Sunday, February 11, 2007
The Debt Arrangement Scheme (DAS), which helps people rearrange their debts so they can pay them off, was launched in 2004 as a flagship Executive policy to tackle spiralling debt. Since then, it has ploughed close to £12 million into setting up the service and supporting advisers whose job it is to deliver it.The real problem with this is not just that it was ever done but that our leaders don't want to axe it merely "reform" it & that the Tories & SNP are barely better
Yet in that time, the advisers have helped Scots with a total of only £3.2 million of debt.
Politicians and accountants last night said the scheme was far too bureaucratic.
The Executive admitted the take-up of Debt Payment Plans was "lower than hoped for" but said it would be reformed.
Kenny MacAskill, an SNP MSP for the Lothians, said: "The idea is right but not the implementation ......David McLetchie, the Conservative MSP for Edinburgh Pentlands, said: "The DAS is a good idea, but it's not working in practiceNo it isn't. If it is doing that badly it should be axed immediately not "reformed" & given another chance to blow another £12 million. This is the problem with our government spending having got out of control & politicians being afraid to grasp this nettle.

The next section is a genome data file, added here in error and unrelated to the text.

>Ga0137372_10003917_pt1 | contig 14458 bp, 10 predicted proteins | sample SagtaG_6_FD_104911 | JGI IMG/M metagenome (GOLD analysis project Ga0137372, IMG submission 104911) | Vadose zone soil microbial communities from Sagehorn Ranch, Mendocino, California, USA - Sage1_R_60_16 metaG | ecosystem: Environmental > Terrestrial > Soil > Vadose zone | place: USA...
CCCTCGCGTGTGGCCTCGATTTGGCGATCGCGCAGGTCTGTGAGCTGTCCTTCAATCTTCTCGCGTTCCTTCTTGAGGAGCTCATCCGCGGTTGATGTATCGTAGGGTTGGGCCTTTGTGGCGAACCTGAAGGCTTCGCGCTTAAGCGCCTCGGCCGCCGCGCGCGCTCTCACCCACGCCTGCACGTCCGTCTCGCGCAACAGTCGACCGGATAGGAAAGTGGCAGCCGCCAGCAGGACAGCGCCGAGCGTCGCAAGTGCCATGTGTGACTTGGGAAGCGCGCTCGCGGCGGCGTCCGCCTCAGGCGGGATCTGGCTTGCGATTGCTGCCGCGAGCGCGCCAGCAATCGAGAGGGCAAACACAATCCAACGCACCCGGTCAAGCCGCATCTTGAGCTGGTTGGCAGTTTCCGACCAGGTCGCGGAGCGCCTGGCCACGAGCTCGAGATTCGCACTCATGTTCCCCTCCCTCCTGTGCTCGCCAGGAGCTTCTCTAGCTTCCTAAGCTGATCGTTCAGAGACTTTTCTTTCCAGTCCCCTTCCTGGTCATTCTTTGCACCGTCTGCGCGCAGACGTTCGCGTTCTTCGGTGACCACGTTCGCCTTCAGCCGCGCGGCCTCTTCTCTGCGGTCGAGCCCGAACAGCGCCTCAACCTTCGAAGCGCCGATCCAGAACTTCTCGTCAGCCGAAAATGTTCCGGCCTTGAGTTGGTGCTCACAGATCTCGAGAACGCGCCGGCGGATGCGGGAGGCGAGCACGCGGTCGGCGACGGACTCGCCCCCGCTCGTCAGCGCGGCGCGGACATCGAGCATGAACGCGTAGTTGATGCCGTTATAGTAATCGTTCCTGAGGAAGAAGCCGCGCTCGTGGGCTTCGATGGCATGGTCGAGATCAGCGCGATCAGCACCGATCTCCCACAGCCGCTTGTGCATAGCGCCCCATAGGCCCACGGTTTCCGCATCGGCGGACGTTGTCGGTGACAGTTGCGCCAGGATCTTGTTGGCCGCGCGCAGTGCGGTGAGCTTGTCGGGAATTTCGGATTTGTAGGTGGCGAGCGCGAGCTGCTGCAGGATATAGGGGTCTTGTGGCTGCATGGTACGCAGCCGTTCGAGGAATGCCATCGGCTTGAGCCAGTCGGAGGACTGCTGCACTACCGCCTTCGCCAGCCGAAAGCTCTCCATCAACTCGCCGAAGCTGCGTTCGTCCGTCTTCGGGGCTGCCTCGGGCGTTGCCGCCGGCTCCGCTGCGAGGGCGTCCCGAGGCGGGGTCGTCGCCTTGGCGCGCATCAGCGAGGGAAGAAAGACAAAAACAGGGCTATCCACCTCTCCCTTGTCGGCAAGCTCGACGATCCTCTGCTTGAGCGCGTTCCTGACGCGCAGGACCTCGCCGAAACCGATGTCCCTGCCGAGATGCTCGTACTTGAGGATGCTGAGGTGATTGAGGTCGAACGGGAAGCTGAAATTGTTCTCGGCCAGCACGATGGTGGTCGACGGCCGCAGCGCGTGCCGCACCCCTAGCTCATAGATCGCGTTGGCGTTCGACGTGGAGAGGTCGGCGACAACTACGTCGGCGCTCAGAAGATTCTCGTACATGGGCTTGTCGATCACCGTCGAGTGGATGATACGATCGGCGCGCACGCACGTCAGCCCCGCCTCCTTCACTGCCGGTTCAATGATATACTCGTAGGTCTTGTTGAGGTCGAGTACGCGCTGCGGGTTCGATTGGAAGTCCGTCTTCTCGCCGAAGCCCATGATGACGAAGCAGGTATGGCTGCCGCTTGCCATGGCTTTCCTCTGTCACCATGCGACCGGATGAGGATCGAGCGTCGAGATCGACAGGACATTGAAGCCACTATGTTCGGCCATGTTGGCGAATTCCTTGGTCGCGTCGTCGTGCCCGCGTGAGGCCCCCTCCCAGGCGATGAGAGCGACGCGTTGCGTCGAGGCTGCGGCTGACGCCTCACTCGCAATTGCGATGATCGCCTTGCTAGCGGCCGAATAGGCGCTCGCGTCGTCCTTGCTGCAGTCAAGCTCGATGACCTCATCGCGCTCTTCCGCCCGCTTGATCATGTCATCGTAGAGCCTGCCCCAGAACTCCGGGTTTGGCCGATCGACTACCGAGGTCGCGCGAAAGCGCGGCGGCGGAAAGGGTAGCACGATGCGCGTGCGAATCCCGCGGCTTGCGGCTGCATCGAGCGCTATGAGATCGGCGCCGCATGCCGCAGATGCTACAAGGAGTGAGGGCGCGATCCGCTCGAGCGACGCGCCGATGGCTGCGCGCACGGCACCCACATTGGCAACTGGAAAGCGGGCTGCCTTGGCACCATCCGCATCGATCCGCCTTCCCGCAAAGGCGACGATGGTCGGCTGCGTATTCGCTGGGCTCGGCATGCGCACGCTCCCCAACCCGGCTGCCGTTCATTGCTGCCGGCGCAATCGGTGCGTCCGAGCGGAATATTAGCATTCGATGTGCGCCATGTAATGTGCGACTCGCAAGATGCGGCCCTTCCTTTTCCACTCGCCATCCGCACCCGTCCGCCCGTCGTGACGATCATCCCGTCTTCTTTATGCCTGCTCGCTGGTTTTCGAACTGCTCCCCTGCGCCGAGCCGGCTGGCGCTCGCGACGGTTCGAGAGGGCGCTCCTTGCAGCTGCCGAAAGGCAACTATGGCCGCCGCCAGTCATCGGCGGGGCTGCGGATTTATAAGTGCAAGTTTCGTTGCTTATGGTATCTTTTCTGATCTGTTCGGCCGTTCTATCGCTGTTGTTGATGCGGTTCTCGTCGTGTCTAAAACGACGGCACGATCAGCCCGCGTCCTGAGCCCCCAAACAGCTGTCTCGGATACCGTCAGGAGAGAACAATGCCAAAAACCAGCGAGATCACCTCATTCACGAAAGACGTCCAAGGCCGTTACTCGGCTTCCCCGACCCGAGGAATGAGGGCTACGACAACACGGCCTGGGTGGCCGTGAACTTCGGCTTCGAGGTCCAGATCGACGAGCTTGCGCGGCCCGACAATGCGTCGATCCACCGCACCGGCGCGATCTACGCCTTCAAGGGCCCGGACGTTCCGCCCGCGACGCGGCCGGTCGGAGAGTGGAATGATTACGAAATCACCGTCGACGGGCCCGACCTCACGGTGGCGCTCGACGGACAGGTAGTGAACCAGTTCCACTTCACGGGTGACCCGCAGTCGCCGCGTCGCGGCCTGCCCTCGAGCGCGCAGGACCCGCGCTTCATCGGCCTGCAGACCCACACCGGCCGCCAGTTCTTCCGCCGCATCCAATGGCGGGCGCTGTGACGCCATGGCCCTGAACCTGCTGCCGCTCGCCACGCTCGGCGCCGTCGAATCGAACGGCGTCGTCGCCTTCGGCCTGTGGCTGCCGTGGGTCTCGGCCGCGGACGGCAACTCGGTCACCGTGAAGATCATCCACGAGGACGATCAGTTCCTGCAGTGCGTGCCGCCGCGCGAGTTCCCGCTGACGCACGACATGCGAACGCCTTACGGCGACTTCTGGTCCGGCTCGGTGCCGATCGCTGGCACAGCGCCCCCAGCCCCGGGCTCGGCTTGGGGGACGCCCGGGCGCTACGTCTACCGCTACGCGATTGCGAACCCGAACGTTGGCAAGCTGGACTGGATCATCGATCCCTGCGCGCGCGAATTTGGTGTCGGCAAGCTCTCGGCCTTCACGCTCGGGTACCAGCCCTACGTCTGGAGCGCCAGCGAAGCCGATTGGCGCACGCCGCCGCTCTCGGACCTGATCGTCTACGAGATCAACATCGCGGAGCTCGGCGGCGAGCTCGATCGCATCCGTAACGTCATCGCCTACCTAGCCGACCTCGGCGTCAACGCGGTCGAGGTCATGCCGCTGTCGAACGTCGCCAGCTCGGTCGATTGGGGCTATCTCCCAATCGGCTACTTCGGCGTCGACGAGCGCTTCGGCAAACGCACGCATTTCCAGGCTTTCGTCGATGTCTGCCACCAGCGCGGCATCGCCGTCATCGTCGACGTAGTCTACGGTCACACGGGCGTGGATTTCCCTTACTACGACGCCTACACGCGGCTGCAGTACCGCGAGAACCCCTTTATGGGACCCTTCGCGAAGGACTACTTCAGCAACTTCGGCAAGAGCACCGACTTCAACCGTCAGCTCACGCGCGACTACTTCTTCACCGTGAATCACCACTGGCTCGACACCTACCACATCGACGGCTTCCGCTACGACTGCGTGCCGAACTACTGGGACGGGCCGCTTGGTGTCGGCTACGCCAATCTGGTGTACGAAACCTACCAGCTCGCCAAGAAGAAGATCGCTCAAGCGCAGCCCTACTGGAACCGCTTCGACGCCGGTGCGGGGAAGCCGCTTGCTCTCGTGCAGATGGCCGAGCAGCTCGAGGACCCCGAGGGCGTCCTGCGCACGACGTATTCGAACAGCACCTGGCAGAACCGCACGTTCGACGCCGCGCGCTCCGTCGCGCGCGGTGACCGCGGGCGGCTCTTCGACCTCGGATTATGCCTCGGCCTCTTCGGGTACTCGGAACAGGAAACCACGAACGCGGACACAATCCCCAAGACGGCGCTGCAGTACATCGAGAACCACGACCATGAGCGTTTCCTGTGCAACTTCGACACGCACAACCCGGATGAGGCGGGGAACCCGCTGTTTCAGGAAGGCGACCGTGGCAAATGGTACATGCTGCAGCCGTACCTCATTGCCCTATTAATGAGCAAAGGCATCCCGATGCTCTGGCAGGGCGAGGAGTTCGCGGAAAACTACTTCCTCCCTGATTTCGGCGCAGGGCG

£12 million could cut business rates by 1%. Does anybody believe there are not 100 other government activities similarly useless which could be axed without harm? There is absolutely no reason why Scotland cannot have a very successful growing economy indeed if we let the people make use of more of the 55% of the economy the government takes & spends.
I don't think this is just socialism since David McLetchie mentioned as someone who didn't want to axe it, is no socialist. Though socialism is an 'ism that fits with state bureaucracy better than most. The problem is that there is very little incentive for anybody of any party to cut spending & a culture in Holyrood of throwing money.
It must be made possible to fire public "servants". Nobody else has a job for life. Beyond that I would like to see a cap on government spending. Any other industry expects to make efficiency savings of about 2% a year & government clearly has room for this. A 2% cut in real terms would be the equivalent of no inflationary increase. The savings should then be devoted to cutting corporation tax, business rates & income tax in that order. This would get the economy moving in a world beating way.